Military force cannot, on its own, impose a solution; all it can aim at is to force insurgents to talk from a position of weakness to accept a political solution.
Militarily there are two main factors to keep an insurgency going – Firm Bases and Lines of Supply for Arms, ammunition and money. As long as these two parameters exist, that insurgency will continue eg:
Afghanistan – Pakistan and Iran
Iraq – Iran and Syria
India (Jammu and Kashmir and the North – East) – Pakistan and Bangladesh.

Most wars in the years ahead will be asymmetric involving counter insurgency. There is a need for a comprehensive approach encompassing governments as well as national and international organizations (military, bureaucrats and politicians working and training together).
Regular military forces must learn to look on counter-insurgency operations not as an aberration but as an accepted form of military operations.
In Vietnam, both French and US militaries favored the big war methods – Quote General Westmoreland.
“Sent to fight a war for which nothing in its training had prepared him. His way was the army way, the American way, the world war-II way – find the enemy, fix him in place and annihilate him with withering firepower. It is a different kind of war…..………… A WAR IN THE SHADOWS!!!

He ignored the lessons of history. The US Marine Corps Small Wars Manual of the 1930’s states peace and industry cannot be restored without appropriate provisions for the economic welfare of the people. In small wars, tolerance, sympathy and kindness should be the keynote to our relationship with the mass of the population.
Many militaries faced the problem of rigidness in their doctrines and feel threatened by internal criticism. There is a tendency to fight small wars as if they were big wars. The conduct of small wars or counter insurgency operations is in many ways an art or science of his own. Both Russian and Israeli armies, highly organized fighting machines, found it almost impossible to adapt to the requirements of counter-insurgency operations.
The roots of the challenges to counter insurgency operations lie in the culture and education of the armed forces concerned.


The strategy – very similar to that outlined in the book, “Surrender at Dacca”. However, the chapter on the aftermath of the operations was not taken into consideration (we had a complete government in being, in place in Calcutta consisting of Indian and Bangladeshi officials who moved in immediately after the surrender and took control. We did not disband anything.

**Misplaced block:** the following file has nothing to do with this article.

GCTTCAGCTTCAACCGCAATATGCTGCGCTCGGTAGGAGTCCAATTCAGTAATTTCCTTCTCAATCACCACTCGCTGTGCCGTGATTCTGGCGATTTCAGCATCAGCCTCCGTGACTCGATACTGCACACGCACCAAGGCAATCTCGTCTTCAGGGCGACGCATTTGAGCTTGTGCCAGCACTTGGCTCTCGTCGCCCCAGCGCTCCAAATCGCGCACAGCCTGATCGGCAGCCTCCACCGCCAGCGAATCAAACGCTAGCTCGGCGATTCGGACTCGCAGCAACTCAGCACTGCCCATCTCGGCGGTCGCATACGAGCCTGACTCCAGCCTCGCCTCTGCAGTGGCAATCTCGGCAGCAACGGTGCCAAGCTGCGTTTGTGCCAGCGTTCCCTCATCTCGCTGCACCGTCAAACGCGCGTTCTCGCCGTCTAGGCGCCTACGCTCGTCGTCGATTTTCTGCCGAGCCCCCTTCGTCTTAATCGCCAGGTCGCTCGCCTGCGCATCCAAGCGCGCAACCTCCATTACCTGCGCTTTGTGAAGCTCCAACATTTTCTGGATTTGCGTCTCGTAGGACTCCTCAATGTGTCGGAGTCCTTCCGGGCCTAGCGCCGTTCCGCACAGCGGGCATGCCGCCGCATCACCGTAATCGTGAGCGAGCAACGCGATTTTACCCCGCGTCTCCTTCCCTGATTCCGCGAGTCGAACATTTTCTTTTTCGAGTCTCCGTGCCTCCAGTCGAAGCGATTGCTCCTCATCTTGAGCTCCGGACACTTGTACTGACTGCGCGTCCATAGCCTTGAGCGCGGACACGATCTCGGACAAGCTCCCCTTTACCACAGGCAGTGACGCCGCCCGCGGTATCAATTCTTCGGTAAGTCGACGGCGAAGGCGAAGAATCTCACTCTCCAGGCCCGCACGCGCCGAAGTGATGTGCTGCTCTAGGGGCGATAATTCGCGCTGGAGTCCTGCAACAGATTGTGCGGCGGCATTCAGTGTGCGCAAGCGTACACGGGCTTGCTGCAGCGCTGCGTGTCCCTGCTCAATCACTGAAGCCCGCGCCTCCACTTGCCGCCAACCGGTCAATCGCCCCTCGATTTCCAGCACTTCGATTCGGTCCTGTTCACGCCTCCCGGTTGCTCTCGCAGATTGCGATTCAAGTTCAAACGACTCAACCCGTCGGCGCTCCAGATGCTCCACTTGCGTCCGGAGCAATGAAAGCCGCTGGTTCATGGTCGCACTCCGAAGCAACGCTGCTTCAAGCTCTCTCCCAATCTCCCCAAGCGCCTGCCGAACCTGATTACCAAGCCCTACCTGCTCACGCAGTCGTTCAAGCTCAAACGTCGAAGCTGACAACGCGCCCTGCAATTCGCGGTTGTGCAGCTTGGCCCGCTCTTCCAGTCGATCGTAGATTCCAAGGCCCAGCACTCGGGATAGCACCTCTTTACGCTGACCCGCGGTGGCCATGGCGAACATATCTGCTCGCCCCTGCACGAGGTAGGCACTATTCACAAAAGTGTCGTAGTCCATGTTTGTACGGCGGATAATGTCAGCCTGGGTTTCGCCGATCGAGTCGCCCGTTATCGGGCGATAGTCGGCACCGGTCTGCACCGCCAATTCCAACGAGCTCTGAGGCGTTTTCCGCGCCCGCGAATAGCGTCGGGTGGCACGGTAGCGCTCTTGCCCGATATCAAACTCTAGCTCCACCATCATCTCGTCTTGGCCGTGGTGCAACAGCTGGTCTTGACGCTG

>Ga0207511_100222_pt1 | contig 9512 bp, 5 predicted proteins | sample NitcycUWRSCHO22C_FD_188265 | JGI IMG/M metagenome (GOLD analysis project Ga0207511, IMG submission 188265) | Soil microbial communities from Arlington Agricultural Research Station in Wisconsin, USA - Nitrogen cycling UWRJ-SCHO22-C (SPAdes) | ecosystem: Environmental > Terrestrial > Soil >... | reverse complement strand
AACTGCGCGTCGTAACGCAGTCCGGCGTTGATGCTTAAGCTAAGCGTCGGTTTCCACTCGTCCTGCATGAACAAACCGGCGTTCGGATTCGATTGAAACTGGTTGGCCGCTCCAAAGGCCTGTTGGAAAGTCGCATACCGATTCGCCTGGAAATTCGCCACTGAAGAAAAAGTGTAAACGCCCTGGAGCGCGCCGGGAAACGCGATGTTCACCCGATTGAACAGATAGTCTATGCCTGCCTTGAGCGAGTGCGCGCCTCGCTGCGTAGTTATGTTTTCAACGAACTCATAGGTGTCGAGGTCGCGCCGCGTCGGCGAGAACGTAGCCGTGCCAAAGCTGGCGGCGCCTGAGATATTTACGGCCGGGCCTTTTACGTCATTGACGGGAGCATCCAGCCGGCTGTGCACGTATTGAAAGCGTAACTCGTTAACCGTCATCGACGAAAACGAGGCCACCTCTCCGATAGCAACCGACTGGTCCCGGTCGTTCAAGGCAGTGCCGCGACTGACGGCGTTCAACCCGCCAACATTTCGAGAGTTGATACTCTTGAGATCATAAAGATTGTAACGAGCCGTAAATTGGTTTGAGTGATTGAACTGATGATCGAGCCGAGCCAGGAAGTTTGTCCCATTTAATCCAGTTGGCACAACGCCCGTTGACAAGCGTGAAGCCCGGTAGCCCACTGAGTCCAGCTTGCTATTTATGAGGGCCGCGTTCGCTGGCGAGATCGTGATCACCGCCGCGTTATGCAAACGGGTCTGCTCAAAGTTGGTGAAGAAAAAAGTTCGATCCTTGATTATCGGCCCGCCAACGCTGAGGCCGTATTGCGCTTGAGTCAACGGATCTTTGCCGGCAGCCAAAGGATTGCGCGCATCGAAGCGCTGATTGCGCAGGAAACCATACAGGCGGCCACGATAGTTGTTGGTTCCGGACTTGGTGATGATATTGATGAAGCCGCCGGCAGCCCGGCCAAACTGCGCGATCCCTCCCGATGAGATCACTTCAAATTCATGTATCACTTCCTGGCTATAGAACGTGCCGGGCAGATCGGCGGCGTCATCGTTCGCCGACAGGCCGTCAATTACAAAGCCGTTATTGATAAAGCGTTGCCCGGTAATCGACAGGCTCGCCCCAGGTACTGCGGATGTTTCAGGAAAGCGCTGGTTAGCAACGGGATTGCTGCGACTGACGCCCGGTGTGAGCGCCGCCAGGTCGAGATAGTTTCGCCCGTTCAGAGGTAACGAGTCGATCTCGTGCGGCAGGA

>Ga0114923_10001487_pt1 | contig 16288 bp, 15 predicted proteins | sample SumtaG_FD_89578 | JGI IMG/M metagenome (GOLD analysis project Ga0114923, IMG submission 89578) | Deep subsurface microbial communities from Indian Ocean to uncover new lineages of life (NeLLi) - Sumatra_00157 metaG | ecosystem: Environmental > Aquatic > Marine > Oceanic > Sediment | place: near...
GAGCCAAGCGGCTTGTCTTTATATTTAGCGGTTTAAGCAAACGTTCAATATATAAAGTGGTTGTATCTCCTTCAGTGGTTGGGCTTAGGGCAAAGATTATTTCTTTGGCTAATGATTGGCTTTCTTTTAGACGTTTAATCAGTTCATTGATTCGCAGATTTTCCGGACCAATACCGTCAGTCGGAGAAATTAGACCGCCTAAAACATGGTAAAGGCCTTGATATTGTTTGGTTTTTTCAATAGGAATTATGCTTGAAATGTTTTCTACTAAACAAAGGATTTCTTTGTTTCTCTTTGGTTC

The British were in Iraq from 1921-24. There main base was Habbaniyah. They thought they could keep control by bombing. Troops were also moved in from India. They were forced to withdraw in 1924. Again they occupied the country during World War II and should have had intimate knowledge of the country. They had forgotten the lessons of history – Lawrence, Wingate, Glubb.
The Americans ignored the Marine Corp Small War’s manual, “peace and industry cannot be restored without appropriate provisions for the economic welfare of the people. In small wars, tolerance, sympathy and kindness should be the keynote to our relationship with the mass of the population”.


Initially Bremmer disbanded military, police, bureaucracy and political parties. He left a vacuum into which disruptive forces moved. Further, there was neglect of the infrastructure, electricity, sanitation, health services etc all broke down, thereby losing the sympathy of the people (hearts and minds).
He tried to create new armed forces, police, and bureaucrats. The creation of these is very time consuming. Again, leaving a vacuum.
It was imperative to seal the borders with Syria and Iran. This was left till far too late thus allowing for infiltration and support for insurgents in Iraq.

The Shia South – Sunni Triangle – Kurdish North. (problems were created by Col Sykes. MI6 and Georges Picot of the French foreign office who drew the boundaries for the break up of the Ottoman empire in 1917 to suit the interest of their own countries.
The Russians were to get the areas of the north but after the Bolshevik Revolution in 1917, the Russians pulled out.
Problems will occur due to conflict of interest of the Shia Triangle supported by Syria and the Saudis, the Shia South, by Iran. Turkey is opposed to any expansion of Kurdish influence particularly, the oil fields of Kirkuk.

The Madhi army with Iranian support and Sunni insurgents with Syrian support and Saudi money, as also Al Qaeda terrorists, and Kurdish expansion moves will lead to a serious crisis. There’s little cohesion to hold these groups together. They are only sustained by American and British forces.
The unity of the country is only held together by the presence of the armed forces of USA and Great Britain. As and when they withdraw, as they eventually will have to, it is most likely that the country will split into three ethnic regions. The lines drawn by Col Sykes and Georges Picot, dividing the erstwhile Ottoman Empire, will be drastically altered.

Targets for Various Insurgent Groups

1) Political leadership
2) Rival Ethnic Groups
3) Infrastructure and communications, transportation, administration
4) Military and police establishments
5) Government propaganda emanating from TV, Radio etc.